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Combined Viral and Bacterial Infection and Zinc Homeostasis in Distal Lung

NHLBI R01HL126711, PI: Kaynar, A. Murat

Zinc deficiency contributes significantly to world wide burden of disease accounting for 10-15% of morbidity and mortality associated with diarrheal disorders and pneumonia. Physiological hypozincemia of aging may account for sensitivity of this population to lower respiratory tract infections. From a pragmatic point of view: a) Zn is involved in innate, adaptive and nutritional immunity; and b) Zn supplementation is inexpensive and has a relatively large therapeutic index. Nonetheless, there is a notable lack of preclinical assessment of mechanisms and therapeutic efficacy of supplemental zinc in the context of pandemic flu (H1N1) with or without secondary bacterial infection (Methicillin-resistant S. aureus, MRSA). In preliminary experiments, we noted that dietary zinc deficiency (Zn-D) did not affect the sensitivity of intact mice to either H1N1 or MRSA, but exposure to both (H1N1/MSRA) resulted in more severe acute lung injury (ALI). Further preliminary data showing that cell death (apoptosis) of distal airway epithelium and inability of alveolar macrophages to phagocytize apoptotic cells (efferocytosis) in Zn-D suggest that mechanistic insight may be obtained in co- culture model system of human alveolar type II cells (ATII) and alveolar macrophages (AM). Additional preliminary data showing that aged mice are Zn-D and sensitive to H1N1 suggest that this is a useful model to consider pharmacotherapeutic potential of Zn. Accordingly, SPECIFIC AIMS are: 1.Determine role of Zn dyshomeostasis in ALI due to H1N1/MRSA. The sensitivity of distal lung to combined infection will be assessed in mice made Zn-D and contrasted to zinc replete (Zn-R) controls. The ability of supplemental Zn to modify injury to and recovery from H1N1/MRSA will be assessed by correcting Zn deficiency prior (preventive) to or after (mitigative) exposure. 2. Determine the molecular mechanisms by which Zn modifies inflammatory response to viral and bacterial infection in cells of distal lung. We will determine: ) if Zn deficiency affects human ATII cells and AM response to H1N1/MRSA; b) the mechanism by which GM-CSF and TGFß affect Zn homeostasis and cellular function in human AM; and c) if Zn supplementation and NO affect human ATII and AM response to H1N1, MRSA or H1N1/MRSA. 3. Determine therapeutic efficacy of Zn in physiological hypozincemia of aging and sensitivity to viral and bacterial infection. Aged (18-22 months) mice will be made Zn replete and the effect of H1N1/MRSA will be assessed. A separate cohort of aged mice will be infected with H1N1/MRSA and intrapulmonary labile levels of zinc will be elevated by inhaled nitrite. Collectively, these studies will provide novel insights into the role of Zn in regulating resolutio of H1N1/MRSA-induced lung injury through modulation of alveolar epithelial apoptosis and macrophage efferocytosis. Such mechanistic insight may help guide the use of zinc in: a) preventive fashion for global health issues regarding sensitive populations to viral and bacterial pneumonia; and b) suggest combined therapies of zinc and nitrite to mitigate pneumonia in aged population.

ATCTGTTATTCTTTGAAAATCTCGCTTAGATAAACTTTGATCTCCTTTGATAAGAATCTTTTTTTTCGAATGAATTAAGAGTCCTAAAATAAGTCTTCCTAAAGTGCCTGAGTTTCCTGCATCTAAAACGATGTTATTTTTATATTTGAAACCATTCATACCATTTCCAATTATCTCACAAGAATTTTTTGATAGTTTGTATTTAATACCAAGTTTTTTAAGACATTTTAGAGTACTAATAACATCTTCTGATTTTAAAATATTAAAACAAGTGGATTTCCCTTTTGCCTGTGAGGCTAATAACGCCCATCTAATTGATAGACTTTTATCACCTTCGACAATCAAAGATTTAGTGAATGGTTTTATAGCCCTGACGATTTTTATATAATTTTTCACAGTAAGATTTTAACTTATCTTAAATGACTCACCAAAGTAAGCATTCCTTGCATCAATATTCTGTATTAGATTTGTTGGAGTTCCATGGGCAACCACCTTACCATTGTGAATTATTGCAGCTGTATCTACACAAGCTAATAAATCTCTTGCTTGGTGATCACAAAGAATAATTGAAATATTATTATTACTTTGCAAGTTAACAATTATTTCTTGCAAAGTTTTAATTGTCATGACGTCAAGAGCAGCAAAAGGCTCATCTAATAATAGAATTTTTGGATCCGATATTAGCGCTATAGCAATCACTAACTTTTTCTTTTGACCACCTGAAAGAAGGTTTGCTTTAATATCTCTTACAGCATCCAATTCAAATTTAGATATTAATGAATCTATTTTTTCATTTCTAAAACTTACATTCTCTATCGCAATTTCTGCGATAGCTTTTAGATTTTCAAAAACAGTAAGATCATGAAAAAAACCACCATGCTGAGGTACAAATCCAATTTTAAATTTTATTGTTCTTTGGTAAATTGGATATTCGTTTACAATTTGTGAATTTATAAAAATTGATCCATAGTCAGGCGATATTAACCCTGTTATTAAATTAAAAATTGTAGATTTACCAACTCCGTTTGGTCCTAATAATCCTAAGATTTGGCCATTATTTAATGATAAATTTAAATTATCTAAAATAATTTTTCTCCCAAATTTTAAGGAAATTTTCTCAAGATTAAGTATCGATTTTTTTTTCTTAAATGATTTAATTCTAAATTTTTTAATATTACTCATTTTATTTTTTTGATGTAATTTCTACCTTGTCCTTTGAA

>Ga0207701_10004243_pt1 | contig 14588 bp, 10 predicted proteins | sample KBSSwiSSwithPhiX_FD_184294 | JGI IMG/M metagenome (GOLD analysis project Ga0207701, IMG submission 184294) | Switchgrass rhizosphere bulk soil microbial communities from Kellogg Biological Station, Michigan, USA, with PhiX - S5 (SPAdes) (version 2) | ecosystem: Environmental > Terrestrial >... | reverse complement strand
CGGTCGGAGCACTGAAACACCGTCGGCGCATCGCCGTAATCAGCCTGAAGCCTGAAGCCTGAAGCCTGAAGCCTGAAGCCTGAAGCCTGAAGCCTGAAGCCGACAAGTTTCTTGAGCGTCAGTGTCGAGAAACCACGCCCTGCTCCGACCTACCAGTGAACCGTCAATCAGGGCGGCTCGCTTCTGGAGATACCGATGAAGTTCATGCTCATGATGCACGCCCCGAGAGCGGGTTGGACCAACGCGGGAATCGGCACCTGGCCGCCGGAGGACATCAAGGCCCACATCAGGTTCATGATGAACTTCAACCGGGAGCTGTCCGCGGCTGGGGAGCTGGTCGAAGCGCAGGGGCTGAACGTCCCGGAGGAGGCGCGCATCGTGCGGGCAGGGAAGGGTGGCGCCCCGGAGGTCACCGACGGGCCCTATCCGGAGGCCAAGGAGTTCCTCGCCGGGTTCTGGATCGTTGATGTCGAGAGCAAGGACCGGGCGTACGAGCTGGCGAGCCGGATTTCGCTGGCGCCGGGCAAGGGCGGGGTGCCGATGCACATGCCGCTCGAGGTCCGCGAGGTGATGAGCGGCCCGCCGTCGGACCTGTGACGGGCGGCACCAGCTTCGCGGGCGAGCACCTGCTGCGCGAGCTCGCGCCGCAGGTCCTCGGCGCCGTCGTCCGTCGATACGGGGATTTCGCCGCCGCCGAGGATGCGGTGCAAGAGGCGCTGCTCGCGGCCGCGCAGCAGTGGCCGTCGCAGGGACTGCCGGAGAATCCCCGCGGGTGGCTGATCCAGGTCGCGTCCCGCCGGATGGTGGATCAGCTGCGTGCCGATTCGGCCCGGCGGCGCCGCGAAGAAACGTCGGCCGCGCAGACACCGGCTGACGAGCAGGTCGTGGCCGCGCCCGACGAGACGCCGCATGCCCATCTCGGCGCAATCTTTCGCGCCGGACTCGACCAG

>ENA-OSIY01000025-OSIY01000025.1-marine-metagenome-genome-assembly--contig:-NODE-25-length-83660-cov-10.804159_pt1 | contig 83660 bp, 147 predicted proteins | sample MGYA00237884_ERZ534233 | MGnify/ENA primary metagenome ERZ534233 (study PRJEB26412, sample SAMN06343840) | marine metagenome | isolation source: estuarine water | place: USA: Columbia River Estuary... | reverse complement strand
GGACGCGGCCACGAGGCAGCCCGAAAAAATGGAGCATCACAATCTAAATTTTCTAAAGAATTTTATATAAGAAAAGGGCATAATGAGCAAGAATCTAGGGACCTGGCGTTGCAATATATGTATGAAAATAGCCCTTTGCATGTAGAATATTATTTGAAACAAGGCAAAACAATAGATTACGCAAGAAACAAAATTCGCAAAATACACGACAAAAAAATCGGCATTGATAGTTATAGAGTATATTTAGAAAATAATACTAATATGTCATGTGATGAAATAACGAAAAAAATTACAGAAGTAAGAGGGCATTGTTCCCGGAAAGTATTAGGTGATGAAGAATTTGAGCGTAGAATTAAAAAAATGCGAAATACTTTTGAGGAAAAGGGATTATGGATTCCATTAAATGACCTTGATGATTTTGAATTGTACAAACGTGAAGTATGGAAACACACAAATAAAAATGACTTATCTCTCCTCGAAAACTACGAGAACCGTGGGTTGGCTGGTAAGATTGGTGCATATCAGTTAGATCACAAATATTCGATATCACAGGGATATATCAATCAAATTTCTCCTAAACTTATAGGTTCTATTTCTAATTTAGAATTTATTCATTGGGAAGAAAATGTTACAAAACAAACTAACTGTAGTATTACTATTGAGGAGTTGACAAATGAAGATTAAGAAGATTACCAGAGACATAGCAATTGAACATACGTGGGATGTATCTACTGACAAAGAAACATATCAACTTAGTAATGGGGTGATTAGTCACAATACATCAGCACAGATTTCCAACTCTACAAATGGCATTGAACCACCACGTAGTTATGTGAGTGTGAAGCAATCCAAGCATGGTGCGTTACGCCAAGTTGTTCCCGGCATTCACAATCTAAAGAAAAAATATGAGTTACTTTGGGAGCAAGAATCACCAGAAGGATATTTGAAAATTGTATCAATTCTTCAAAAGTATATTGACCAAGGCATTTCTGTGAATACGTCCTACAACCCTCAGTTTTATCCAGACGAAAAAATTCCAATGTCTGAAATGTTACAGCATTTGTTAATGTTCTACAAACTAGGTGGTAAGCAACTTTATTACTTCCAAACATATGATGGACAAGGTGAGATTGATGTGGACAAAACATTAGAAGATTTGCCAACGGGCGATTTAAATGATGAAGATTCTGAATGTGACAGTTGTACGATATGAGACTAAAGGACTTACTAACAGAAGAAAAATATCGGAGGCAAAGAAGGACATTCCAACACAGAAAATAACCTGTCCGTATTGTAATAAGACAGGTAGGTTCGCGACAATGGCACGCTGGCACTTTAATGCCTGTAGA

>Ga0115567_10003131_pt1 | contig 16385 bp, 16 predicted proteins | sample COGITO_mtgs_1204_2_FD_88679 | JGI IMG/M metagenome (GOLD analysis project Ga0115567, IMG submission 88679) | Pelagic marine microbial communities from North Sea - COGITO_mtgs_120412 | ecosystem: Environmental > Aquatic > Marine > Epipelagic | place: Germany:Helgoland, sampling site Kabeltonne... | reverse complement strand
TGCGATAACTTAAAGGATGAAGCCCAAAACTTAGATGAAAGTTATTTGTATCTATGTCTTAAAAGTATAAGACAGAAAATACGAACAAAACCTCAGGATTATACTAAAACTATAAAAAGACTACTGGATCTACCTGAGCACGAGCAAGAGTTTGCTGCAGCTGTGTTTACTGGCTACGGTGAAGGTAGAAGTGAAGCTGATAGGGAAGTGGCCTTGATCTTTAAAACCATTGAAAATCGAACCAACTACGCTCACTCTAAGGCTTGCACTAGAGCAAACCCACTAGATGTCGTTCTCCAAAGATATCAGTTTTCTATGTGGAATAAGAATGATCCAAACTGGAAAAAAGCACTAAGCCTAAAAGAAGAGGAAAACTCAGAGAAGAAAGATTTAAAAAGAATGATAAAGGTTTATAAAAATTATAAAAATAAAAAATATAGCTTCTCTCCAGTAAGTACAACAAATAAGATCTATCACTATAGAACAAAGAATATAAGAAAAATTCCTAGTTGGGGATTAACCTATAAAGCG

Public Health Relevance Statement: Acute lung injury following viral and bacterial infections continues to be a global public health problem and results in significant mortality and morbidity. Despite advances in the understanding of the mechanisms that govern acute infections, discovery of new and efficacious therapeutic agents for the resolution of acute lung injury has lagged behind. In this proposal, we will explore the role of zinc as a crucial regulator of resolution phase of acute lung injury following H1N1 and MRSA lung infections.

Related: "Murat Kaynar Receives R01 Research Grant to Investigate New Treatments of Acute Lung Injury"